14. hcane466's Avatar
    Can't unlock a verizon or att bootloader so you can't install cm11.
    09-09-2014 09:35 PM
  15. Rukbat's Avatar
    TowelRoot is an app that uses a hole in Linux to gain temporary root (which the rooting function needs to root the phone). If I'm correct, 4.4.4 is patched against it, and the only current way to root 4.4.4 blows Knox and voids the warranty.

    And, as hcane said, you can't flash a ROM on an AT&T or Verizon Note 3 unless it's a modification of the stock ROM. The bootloader is locked, so the ROM has to be signed (and getting the data to sign a ROM makes getting the combination to Fort Knox look like "just google it").

    Rooting the phone gives you administrative access - that's it. You can move files to the SD card without root. Running apps from the SD card is up to the way the app was written - most of them don't run very well from the SD card - and don't save much space. (And rooting has nothing to do with it, unless the app you're running from the 9.25GB free in internal storage. And I have a few dupe apps - a few texting apps, a few email apps, a few launchers. If I cleaned the phone up, more than half of it would be free. With no apps running from the SD card.

    It's not normally necessary to root to install a ROM (although almost all ROMs are rooted) and it's certainly not necessary to install a ROM to root.

    The operating system of an Android phone - any Android phone - is Linux. Android runs on top of that. TouchWiz is the Samsung launcher. Rooting won't change any of that. (Although you might want to try a few other launchers - I always use Nova and have for a long time. I can't stand TouchWiz. OTOH, my wife loves it and hates Nova.)

    Once you root the phone, you can use apps that need root. Apps that don't need root won't even know that the phone is needed. All rooting does is allow an app to run under su, which runs the app as if the app's owner is root. An app that doesn't try to run under su - IOW, all the apps on your phone now - doesn't call su, so it has no idea that the phone is rooted. (The other changes are that busybox is installed, to replace a lot of commands that Google leaves out of Linux, and SuperSU or some other superuser app. [Normally, in Linux, when you run su, you're asked for the root password. The superuser performs that function - it allows you to allow or disallow an app to use su - so if a virus tries to run as root, you can say no.) The problem is that a lot of rooting apps change other files, and leave garbage behind. TowelRoot seems to be pretty clean. Another benefit is that it's an Android app, you don't need a computer to root the phone.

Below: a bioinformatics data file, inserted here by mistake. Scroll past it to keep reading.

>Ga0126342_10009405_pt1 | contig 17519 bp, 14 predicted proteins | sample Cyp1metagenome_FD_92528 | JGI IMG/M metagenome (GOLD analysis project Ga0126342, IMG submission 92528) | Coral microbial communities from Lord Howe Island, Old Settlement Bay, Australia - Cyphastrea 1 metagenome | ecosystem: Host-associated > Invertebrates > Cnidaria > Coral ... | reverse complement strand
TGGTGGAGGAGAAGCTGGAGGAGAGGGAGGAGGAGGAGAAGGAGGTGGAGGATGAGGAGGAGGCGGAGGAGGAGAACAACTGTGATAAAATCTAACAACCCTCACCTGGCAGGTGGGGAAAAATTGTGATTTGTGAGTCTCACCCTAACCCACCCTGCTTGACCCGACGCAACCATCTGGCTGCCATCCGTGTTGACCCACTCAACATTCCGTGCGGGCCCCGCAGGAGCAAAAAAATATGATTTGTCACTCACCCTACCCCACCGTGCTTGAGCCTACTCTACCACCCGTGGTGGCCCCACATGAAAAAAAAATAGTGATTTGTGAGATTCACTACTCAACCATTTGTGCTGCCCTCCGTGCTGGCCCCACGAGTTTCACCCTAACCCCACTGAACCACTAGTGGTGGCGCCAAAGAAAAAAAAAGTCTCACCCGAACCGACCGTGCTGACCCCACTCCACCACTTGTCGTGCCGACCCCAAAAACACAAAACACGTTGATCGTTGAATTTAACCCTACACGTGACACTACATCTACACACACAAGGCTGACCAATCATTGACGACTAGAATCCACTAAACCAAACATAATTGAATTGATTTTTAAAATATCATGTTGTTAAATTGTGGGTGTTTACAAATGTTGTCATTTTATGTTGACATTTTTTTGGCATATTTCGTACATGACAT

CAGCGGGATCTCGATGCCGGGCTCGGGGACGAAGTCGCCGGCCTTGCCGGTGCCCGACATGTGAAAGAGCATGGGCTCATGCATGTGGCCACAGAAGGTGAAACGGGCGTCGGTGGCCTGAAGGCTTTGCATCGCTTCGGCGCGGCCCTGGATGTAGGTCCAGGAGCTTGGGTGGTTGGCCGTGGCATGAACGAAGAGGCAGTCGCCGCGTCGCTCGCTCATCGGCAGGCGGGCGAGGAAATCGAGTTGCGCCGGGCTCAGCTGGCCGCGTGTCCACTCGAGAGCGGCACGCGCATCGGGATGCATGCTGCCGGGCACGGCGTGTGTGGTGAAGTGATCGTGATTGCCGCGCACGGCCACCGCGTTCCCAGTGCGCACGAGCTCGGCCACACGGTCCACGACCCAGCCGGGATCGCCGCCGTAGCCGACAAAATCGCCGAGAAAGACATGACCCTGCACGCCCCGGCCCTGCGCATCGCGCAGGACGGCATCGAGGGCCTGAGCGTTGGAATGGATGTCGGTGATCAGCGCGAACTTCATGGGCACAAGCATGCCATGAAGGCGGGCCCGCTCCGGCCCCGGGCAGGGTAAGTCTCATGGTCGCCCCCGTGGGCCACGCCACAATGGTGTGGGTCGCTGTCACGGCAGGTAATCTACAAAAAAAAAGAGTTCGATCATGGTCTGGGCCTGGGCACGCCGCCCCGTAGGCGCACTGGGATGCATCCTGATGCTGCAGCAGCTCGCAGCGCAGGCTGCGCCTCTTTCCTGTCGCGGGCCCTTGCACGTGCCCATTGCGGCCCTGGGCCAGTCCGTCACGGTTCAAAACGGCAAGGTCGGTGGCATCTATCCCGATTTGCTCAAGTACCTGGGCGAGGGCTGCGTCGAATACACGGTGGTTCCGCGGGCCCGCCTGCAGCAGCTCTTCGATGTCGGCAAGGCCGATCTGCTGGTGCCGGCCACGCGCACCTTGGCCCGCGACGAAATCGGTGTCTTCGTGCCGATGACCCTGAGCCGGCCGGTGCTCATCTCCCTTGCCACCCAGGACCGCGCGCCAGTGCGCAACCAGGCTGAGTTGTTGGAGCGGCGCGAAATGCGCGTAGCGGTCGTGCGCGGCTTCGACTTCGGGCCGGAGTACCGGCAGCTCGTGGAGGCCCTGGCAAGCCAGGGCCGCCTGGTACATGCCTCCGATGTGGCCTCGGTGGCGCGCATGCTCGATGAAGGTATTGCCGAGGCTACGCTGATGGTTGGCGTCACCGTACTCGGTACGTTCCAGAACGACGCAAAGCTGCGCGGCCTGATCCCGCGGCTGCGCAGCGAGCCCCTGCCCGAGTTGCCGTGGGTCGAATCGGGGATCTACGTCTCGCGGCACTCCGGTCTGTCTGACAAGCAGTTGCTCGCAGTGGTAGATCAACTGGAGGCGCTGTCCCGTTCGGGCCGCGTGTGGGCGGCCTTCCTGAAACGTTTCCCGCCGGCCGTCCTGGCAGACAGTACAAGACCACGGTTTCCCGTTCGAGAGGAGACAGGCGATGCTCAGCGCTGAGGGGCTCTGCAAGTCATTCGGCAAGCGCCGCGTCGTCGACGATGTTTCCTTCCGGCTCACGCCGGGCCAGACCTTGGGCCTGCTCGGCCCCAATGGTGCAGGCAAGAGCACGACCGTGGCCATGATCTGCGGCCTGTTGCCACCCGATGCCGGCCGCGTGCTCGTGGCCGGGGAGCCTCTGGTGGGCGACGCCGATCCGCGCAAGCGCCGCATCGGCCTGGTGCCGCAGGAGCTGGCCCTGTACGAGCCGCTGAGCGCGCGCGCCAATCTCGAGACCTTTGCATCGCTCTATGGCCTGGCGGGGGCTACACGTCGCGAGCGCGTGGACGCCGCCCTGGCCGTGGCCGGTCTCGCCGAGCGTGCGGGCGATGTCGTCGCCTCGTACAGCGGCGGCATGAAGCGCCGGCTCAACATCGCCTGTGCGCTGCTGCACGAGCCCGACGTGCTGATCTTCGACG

You might also want to install Safestrap once you've rooted the phone. Then you can try out different ROMS without overwriting the stock ROM. (And if a ROM flashes badly and leaves the phone bootlooping or hanging, you can just reboot and boot into the stock ROM. Saved my bacon once, when I flashed a file I shouldn't have. Without Safestrap I'd have had to run Odin and reflashed the whole phone - which is a boring afternoon. With safestrap it was a boring 2 minutes.)

    "Unrooting" the phone, if you want to (actually, restoring a stock ROM) is simple - see N900AUCUCNC2 ODIN Files - Post #136 - XDA Forums (and you'll need Odin - version 3.09 matches the names of the files, so it's easier to use, and you can find it almost everywhere.) That will give you a phone that AT&T or Samsung will work on under warranty - it's the stock 4.4.2 ROM.
    10-04-2014 11:49 PM
  16. jointintell's Avatar
    I rooted for the first time a month ago. It was a steep learning curve especially when I bootlooped. I had visions of having to buy a cheap Nokia feature just to stay contactable. I sorted it more by luck than judgement. Rooting is easy but the pitfalls are many if you're a noobie so a recovery backup is essential.

    The irony is that now I'm comfortable with the processes and can swap custom roms at will I've reverted to using stock. Roms throw all the bells and whistles at you in the form of settings, most of which I'd never use, a bit like the bloatware in stock. So my choice was to stay with stock and manually delete the bloat with Titanium and Helium. As for the settings and tweaks, Xposed Installer has everything you need.

    Rooting was great cos it's opens up a world of customization you wouldn't normally have access to. It also teaches you about your phone. It's hazardous but if you stay methodical and maintain a backup it can be great fun.
    10-11-2014 05:13 AM